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Creative Dialogue Across the Ocean E-mail
Written by Michael LeBlanc   

screen_shot01Justina Chong at McMaster University has transcribed a collection of letters from Eric Aldwinckle to Harry Somers, and wrote a case study detailing her findings:

Aldwinckle's letters to Harry Somers and Ruth Somers (Harry's mother) poetically explore his experience as an agent of creativity in his various roles: as mentor to the blossoming Harry, as a writer acutely aware of his reader, and as an artist struggling to express the strange dynamic of war while meeting the demands of his higher-ups. Sixteen years Harry Somers' senior, Aldwinckle's close friendship with Somers seems unlikely at first. However, this collection of 31 of his letters reveals the fundamental principle underlying their relationship: a love for truth, beauty, and ideals – in other words, the creative experience.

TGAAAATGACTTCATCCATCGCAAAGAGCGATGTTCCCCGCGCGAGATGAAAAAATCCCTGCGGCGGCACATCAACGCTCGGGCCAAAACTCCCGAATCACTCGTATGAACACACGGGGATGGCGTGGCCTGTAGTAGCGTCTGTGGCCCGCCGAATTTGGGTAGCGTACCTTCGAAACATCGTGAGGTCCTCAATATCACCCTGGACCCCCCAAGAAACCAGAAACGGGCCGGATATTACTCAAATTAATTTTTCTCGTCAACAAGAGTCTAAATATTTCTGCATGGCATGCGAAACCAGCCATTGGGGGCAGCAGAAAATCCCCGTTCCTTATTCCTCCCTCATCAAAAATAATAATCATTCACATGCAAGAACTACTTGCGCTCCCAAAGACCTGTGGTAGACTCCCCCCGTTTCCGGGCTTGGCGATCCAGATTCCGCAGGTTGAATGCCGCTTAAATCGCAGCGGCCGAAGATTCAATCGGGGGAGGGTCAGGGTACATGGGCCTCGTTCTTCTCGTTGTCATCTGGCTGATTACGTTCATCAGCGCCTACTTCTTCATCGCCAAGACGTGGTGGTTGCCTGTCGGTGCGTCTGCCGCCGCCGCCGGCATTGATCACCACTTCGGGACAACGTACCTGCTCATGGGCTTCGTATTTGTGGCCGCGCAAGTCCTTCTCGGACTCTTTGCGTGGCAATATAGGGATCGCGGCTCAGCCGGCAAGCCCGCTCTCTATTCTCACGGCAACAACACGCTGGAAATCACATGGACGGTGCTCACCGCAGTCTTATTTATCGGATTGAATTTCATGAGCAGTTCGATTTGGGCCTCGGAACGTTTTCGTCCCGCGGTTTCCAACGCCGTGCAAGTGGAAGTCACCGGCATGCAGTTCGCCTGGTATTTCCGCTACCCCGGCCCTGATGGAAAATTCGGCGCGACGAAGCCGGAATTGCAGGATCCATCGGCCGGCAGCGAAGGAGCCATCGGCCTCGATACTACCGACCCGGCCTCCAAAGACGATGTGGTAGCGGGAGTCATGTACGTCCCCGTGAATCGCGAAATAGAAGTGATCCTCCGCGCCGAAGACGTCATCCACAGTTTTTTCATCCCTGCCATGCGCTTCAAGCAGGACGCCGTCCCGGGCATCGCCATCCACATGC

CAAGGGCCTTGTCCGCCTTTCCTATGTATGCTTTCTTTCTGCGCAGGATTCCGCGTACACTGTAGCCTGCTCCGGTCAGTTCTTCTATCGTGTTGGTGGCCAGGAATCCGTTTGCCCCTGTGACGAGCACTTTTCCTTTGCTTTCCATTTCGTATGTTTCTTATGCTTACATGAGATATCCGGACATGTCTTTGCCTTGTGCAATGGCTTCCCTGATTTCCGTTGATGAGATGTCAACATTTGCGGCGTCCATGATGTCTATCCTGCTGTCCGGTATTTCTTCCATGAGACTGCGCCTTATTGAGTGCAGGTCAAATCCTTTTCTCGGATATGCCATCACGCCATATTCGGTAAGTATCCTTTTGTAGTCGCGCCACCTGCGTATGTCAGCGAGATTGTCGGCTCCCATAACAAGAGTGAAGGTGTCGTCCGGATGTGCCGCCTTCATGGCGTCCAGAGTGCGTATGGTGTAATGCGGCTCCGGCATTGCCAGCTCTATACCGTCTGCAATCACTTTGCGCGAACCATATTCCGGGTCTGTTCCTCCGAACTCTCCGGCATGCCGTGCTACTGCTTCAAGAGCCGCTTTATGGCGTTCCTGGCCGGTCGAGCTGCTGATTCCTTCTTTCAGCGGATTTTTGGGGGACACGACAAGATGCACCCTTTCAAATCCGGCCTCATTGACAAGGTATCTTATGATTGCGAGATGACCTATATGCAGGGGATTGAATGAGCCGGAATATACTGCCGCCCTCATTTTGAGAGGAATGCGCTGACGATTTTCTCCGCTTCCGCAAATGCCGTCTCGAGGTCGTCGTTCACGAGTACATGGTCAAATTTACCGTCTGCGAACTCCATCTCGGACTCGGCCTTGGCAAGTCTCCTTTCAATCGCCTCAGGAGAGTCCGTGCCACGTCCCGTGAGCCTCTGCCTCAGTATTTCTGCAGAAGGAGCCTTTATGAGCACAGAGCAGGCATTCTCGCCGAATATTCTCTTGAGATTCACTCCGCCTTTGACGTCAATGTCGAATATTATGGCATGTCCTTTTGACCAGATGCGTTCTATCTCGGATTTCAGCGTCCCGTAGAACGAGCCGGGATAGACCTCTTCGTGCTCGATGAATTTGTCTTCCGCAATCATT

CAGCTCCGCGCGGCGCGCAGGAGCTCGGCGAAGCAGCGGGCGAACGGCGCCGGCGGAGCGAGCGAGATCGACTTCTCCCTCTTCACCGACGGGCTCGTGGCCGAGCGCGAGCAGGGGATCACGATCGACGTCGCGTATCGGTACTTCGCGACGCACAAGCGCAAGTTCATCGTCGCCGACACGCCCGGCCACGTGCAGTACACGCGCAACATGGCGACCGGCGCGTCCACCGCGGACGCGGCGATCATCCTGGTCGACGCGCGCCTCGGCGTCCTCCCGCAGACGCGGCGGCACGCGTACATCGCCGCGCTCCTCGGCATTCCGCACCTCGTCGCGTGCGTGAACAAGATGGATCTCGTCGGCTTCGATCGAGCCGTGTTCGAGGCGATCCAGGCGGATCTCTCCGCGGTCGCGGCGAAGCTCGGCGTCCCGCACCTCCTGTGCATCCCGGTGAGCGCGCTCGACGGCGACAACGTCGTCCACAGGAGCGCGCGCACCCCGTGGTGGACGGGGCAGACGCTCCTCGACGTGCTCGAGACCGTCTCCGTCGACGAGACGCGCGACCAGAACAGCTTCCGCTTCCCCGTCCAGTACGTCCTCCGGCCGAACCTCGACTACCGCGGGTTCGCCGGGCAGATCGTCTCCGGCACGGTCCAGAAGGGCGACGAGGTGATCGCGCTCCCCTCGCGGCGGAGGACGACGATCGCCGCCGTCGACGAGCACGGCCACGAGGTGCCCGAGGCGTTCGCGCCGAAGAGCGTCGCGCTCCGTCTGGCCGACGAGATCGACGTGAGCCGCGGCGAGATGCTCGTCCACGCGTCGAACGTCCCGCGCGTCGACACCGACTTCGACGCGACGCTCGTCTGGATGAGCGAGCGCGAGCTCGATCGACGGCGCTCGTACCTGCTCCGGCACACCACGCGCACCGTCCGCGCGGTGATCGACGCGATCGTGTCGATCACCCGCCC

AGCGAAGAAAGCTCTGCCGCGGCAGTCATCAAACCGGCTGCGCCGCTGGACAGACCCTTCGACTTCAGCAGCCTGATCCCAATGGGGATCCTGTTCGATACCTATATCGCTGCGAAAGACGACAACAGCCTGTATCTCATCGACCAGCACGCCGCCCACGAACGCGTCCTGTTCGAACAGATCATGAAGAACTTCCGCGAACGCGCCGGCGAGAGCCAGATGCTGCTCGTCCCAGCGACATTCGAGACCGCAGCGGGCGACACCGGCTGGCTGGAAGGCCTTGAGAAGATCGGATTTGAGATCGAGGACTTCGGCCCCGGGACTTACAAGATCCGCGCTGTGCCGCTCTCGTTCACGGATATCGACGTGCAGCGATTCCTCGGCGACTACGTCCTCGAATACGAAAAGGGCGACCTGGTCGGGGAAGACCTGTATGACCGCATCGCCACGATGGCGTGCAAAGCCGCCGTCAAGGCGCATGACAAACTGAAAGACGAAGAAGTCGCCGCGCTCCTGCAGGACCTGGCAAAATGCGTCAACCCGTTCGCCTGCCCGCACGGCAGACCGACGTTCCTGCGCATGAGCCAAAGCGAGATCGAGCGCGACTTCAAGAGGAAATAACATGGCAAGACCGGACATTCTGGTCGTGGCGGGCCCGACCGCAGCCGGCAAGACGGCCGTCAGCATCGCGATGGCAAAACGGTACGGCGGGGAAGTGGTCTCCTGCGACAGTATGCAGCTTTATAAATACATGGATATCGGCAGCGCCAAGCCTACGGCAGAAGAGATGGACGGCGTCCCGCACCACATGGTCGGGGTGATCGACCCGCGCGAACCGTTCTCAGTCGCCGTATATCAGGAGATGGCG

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Nothing Uninteresting book cover

Now available at Blurb.com.

Nothing Uninteresting

The Work and Life of Eric Aldwinckle

By Michael B. LeBlanc

Print Book, 186 Pages

CAD$36.67

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Being a sensible man he did not ask what the painting I had in mind was. His assisting officer, not being a sensible man, did. I had feared this.

This was the man who had tried to get me to paint the Headquarters building in London. This was the man who had asked me to draw an ancient archway in London for one of his higher officials who was living above it and liked its history, and had whispered in my ear it would “do me good.”

This was the man who had suggested interesting subjects like “bomber command mess on Christmas eve” because he had never seen bomber command mess on Christmas eve.

-Eric Aldwinckle, 1944